This past week, Amsterdam made a spellbinding transformation. It was a metamorphosis that we only see once in a blue moon. At the end of February, most of us were looking forward to the start of the spring season, and the tiniest flowers were already popping up from the soil. Mother Nature, however, had a different plan. As the Siberian Beast from the East crept closer and closer, the Netherlands fell back into an icy-cold winter spell.
For the first time in six long years, the historic canals froze over. The ferocious cold cut right through my thick winter coat, but truthfully; it wasn’t all frozen fingers and slippery sidewalks. The ice also rekindled our national passion for ice skating, and made the city look ravishingly beautiful. For years and years to come, I will probably still remember these days as that time when Amsterdam transformed into a frozen city.
13 Photos of the Ice-Cold Winter in Amsterdam
The view from the historic Staalmeestersbrug (Steel Master’s Bridge) was exceptionally stunning. The snow-frosted frozen canal and Southern Church in the distance created a classically beautiful winter scene.
The most popular place to go ice skating this past week was probably the Prinsengracht, or Prince’s Canal. The sight of so many ice skaters on the historic canal is quite nostalgic for most Dutch people, since it was a treasured winter activity in previous centuries. Even kids and young adults who may have never seen the real thing will recognize the image from older paintings and postcards.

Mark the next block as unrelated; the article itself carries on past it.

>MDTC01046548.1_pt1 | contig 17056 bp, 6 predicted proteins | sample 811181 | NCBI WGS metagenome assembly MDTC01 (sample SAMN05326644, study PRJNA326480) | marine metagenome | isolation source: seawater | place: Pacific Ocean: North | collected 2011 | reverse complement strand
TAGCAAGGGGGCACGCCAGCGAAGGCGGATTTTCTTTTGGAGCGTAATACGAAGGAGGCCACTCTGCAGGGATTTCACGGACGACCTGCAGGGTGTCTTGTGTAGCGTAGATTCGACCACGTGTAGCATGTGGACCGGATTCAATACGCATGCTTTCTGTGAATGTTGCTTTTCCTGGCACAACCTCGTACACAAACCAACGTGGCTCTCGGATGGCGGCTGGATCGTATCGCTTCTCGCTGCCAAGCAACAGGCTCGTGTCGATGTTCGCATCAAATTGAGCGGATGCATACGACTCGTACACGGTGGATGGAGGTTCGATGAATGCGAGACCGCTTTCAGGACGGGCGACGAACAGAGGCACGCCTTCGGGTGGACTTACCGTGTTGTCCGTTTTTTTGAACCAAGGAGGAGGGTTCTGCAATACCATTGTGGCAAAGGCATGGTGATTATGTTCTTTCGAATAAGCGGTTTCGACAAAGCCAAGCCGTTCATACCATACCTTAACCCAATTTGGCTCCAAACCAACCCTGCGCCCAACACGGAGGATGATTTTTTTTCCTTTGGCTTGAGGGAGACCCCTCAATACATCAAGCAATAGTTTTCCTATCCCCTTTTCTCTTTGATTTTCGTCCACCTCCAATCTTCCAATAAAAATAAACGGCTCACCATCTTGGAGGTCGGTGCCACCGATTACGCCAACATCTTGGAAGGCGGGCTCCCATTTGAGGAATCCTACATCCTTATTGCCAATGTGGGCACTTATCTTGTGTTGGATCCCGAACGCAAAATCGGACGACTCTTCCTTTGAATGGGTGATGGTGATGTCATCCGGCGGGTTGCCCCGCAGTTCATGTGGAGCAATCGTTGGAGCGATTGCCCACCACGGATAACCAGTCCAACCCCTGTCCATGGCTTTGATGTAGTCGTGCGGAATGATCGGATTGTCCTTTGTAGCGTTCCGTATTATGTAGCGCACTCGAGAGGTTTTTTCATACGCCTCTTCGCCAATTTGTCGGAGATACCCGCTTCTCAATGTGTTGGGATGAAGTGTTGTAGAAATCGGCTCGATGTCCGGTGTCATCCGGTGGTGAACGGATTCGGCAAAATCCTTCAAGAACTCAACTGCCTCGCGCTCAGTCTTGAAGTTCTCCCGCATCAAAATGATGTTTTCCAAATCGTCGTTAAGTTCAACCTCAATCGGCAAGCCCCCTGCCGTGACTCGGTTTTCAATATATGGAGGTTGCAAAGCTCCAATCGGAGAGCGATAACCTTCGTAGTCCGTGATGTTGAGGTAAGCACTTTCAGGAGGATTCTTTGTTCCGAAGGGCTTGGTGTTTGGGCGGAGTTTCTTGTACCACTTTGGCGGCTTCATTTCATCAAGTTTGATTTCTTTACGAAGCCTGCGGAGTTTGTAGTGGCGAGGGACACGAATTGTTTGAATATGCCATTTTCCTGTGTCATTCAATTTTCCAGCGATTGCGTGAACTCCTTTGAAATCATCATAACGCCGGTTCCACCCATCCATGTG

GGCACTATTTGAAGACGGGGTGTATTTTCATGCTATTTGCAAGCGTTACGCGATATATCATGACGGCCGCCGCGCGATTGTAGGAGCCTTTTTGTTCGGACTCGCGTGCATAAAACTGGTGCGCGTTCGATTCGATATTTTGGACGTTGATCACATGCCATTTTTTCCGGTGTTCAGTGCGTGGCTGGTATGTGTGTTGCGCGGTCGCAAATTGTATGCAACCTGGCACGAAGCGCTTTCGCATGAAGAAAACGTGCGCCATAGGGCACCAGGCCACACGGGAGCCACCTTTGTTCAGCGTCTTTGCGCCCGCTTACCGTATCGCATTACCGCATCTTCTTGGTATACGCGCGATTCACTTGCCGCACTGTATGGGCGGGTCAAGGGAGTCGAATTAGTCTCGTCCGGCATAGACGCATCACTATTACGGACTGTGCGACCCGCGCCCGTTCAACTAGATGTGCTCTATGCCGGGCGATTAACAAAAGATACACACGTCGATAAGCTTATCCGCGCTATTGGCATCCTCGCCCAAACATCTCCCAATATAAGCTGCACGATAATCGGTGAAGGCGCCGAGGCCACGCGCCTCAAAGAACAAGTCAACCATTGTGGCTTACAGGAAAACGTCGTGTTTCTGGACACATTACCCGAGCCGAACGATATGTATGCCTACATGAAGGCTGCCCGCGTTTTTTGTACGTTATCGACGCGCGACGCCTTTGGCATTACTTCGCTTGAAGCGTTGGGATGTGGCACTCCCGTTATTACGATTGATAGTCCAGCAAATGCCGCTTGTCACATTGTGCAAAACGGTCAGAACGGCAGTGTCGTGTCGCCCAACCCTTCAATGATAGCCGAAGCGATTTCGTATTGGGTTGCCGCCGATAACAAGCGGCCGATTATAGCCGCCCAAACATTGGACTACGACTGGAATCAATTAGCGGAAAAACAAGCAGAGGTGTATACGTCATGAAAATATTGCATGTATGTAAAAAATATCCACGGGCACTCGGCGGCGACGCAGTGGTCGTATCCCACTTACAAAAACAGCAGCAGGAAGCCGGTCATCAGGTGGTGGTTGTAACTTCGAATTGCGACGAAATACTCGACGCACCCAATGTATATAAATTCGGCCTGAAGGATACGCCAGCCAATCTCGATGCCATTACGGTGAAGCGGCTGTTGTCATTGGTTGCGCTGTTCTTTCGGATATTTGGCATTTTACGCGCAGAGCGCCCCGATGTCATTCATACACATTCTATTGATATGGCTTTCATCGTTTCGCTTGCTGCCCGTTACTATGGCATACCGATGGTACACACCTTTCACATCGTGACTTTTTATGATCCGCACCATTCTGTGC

When temperatures drop below zero for an extended period of time, the municipality will consider “closing” some of the canals for boats. This way, the ice remains undisturbed and has enough time to thicken. The larger canals in Amsterdam remained open, so tourists could still go on tours on the water.
Skating on Thin Ice
Admittedly, the ice never grew thick enough to fully ensure the safety of those hundreds of ice skaters in Amsterdam. Nevertheless, many of us simply couldn’t resist the rare sight of frozen canals. Thankfully, most of the locals (and tourists) were able to enjoy the frozen canals without wetting their feet. The last couple of days, there were also several cases where people fell through the ice, but all were able to climb out to safety on time.